Disclaimer: These tips are not a replacement for proper training. Please also ensure that all work is performed in accordance with any applicable laws and regulations in your area.
Gas torches are often used in commercial low slope roofing to apply modified bitumen membranes. It is important to understand a roofing torch’s components, including its regulator, to operate it safely. Further, you also need to understand propane and other liquid petroleum (LP) fuels. This article will introduce you to all of these essentials.
Parts of the Gas Torch and Tank
Gas torches used for roofing need to be Underwriters Laboratory (UL) approved. Approved torches may have different specifications, so always read through the manual provided by the manufacturer. However, the basics of the gas torch and tank are as follows:
The LP Cylinder consists of the parts listed below:
Propane Regulators for Roofing Applications
The regulator is perhaps the most essential part of the roofing torch system. It controls the PSI and the British Thermal Units (BTU) of the torch. Roofing torches generally require between 30 and 60 psi and need up to 300,000 BTU. This calls for a high-pressure regulator, which is usually painted red.
Some mistakenly believe that any red regulator can be swapped out for another, but this is not the case. Some blow torch gas regulators are installed at the tank, and others are installed in the line. Plus, there are different high-pressure regulators for liquid and vapor withdrawal systems and different regulators for one-stage or two-stage systems. You should always use a regulator supplied by your torch manufacturer.
It’s helpful for the roofing professional to understand the difference between one-stage and two-stage regulators. In a one-stage system, the regulator delivers the fuel from the tank right into the hose at the right pressure.
In contrast, two-stage regulators actually combine two different regulators. The first regulator in this system delivers your fuel from the tank into the hose but at a low pressure. The second regulator provides more pressure, which allows the torch to achieve more BTU over longer hose distances.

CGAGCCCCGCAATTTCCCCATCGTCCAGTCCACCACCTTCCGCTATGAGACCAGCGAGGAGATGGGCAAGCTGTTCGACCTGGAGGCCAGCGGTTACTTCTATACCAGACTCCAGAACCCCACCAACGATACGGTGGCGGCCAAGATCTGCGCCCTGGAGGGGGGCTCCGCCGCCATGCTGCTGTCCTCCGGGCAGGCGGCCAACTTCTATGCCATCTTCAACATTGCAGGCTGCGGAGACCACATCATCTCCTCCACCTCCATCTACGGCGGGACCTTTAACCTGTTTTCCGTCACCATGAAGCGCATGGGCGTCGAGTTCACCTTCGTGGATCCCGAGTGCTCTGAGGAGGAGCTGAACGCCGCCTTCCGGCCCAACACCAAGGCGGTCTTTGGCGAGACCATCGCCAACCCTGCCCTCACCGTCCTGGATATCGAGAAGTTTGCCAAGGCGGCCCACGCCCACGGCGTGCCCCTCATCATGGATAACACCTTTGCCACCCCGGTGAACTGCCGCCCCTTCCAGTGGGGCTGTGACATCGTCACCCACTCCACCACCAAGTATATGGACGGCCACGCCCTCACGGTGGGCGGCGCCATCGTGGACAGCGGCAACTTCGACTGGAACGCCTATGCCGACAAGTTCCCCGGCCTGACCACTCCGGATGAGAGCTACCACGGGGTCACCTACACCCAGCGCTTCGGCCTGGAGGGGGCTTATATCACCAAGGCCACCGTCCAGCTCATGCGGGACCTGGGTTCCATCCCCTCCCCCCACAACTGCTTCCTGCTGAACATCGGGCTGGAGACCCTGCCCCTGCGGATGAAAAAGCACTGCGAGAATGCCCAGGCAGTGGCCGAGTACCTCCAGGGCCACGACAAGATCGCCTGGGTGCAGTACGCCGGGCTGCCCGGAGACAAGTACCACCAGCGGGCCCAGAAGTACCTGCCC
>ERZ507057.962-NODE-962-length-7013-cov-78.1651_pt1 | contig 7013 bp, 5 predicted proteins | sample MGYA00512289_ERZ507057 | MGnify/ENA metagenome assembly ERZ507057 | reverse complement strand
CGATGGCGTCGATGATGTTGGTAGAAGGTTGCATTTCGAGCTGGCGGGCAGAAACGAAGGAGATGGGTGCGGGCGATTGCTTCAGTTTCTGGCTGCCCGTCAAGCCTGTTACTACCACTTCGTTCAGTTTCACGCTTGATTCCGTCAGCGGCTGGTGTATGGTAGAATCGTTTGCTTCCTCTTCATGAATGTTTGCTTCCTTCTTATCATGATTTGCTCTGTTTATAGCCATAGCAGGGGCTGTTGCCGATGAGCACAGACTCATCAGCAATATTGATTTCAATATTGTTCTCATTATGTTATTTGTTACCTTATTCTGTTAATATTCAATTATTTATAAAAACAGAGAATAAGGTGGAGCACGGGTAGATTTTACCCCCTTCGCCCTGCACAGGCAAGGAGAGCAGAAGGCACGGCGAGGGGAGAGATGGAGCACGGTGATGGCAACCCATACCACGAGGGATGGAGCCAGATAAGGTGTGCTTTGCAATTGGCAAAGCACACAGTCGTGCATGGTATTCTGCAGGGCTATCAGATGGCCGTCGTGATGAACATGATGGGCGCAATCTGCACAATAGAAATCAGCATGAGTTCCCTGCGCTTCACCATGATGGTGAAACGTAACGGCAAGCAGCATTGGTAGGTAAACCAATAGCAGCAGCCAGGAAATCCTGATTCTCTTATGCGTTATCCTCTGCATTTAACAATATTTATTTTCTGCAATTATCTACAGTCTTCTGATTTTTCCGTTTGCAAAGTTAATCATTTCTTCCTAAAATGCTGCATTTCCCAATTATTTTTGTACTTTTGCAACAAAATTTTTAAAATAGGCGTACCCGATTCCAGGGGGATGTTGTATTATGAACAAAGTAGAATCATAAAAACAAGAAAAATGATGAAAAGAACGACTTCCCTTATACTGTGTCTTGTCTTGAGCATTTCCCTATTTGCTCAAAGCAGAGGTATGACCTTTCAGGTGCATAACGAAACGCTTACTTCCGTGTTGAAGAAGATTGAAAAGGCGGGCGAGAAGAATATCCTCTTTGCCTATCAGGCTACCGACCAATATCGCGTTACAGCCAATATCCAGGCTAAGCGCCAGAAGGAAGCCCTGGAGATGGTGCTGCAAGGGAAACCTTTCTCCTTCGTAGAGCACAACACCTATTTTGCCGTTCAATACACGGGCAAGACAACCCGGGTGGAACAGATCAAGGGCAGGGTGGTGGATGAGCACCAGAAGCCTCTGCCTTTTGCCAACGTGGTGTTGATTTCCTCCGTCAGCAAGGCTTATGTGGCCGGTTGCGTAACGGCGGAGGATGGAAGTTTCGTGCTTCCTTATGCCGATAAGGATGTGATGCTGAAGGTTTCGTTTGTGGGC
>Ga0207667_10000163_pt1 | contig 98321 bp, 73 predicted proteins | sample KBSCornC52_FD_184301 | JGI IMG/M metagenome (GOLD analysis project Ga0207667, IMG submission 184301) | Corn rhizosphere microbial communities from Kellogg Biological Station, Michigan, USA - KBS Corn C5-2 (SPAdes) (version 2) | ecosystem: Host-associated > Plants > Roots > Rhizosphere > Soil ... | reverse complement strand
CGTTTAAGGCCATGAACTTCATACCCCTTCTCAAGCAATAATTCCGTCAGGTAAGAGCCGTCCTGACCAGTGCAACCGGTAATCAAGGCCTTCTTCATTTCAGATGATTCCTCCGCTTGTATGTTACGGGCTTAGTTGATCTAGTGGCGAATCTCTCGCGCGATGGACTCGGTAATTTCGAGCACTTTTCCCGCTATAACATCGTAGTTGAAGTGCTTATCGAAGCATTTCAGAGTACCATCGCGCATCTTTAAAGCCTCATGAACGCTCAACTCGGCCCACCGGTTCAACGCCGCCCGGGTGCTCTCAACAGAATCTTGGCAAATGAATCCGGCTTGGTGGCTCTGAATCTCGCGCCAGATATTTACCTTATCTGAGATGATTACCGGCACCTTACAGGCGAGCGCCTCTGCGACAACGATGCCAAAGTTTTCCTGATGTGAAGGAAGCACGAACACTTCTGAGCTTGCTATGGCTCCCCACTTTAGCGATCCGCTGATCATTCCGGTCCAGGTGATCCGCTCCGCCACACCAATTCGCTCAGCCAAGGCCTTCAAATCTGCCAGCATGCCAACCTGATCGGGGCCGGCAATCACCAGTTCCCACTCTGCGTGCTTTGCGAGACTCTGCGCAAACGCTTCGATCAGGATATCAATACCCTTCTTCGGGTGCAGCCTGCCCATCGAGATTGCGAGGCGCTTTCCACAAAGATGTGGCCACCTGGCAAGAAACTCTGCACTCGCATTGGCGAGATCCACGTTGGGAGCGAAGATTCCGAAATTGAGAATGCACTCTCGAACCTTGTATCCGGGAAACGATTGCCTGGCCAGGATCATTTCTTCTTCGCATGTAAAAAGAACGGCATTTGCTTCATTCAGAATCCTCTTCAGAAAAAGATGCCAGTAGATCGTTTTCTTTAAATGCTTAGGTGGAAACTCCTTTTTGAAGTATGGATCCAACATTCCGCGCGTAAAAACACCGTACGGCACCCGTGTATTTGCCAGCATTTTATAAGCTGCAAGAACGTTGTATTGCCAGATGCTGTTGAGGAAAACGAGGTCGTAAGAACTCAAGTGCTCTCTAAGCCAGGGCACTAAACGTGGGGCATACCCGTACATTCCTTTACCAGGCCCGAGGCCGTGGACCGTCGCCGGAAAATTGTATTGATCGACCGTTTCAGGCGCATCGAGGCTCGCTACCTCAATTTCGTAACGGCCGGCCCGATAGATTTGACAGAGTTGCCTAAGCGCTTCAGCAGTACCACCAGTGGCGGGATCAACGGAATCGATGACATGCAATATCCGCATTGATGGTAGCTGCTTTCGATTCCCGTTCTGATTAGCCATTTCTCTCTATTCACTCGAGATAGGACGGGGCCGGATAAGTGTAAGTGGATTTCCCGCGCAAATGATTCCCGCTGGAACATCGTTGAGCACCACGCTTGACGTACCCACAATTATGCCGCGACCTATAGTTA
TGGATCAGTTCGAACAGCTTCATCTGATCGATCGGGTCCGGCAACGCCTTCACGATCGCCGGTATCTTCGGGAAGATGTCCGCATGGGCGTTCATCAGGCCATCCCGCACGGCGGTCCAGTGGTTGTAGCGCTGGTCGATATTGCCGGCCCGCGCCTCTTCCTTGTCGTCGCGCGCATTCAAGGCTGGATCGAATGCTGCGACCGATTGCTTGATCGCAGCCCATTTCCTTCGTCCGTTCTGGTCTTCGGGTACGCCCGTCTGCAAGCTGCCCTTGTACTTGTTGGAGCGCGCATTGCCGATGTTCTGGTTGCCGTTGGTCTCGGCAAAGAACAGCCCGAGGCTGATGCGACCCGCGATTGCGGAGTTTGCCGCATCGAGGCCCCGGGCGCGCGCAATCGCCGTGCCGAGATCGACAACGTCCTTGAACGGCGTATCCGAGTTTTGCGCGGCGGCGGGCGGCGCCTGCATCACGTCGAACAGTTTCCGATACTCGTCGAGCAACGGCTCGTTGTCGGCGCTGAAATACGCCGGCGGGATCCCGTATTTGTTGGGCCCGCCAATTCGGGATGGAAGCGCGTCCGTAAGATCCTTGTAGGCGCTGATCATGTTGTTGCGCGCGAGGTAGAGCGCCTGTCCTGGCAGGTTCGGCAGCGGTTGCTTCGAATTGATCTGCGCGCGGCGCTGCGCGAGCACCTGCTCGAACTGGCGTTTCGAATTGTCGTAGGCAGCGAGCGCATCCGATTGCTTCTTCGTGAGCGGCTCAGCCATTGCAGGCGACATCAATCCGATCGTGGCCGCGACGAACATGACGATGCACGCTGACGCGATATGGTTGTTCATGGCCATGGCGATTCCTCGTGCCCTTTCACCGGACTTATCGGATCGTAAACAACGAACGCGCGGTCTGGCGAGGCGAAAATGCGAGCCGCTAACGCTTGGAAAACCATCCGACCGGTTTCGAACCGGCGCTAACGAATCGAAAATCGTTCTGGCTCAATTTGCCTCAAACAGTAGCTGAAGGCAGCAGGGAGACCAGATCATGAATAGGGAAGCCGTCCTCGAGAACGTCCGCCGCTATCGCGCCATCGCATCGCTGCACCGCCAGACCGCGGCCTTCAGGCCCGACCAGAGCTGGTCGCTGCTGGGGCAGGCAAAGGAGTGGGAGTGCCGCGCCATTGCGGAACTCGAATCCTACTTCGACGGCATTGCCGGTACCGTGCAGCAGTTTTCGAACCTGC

A roofing professional will likely use a two-stage regulator because a high amount of BTU and a long hose are both required for most roofing applications. Sometimes these two regulators can be combined into one component, which is called an integral twin regulator. However, these regulators can’t provide as much pressure as two-stage regulators.
A roofing torch requires an adjustable high-pressure regulator, as opposed to a non-adjustable regulator. This doesn’t mean that you can manually change the propane torch regulator settings. Instead, it means that the regulator will automatically adjust as you squeeze the torch’s lever, allowing for more or less pressure. You should not attempt to change the propane torch regulator settings yourself. Have a qualified professional do so.
You may find that you need one general-purpose roofing torch and another for finer detail work, which requires much less BTU. A typical detail propane torch would achieve less than 105,000 BTU, a far cry from the average maximum of full-sized torches at 300,000 BTU. Instead of trying to adjust your propane torch’s regulator settings to achieve the lower output, it’s better to have two torches, one dedicated to smaller detail work.
Most roofers will examine their torch’s performance based on how the roofing membrane reacts instead of using an exact temperature for their work. A properly heated membrane will shine. Some manufacturers place a film on the inside of the membrane, which burns off when the membrane reaches the right temperature.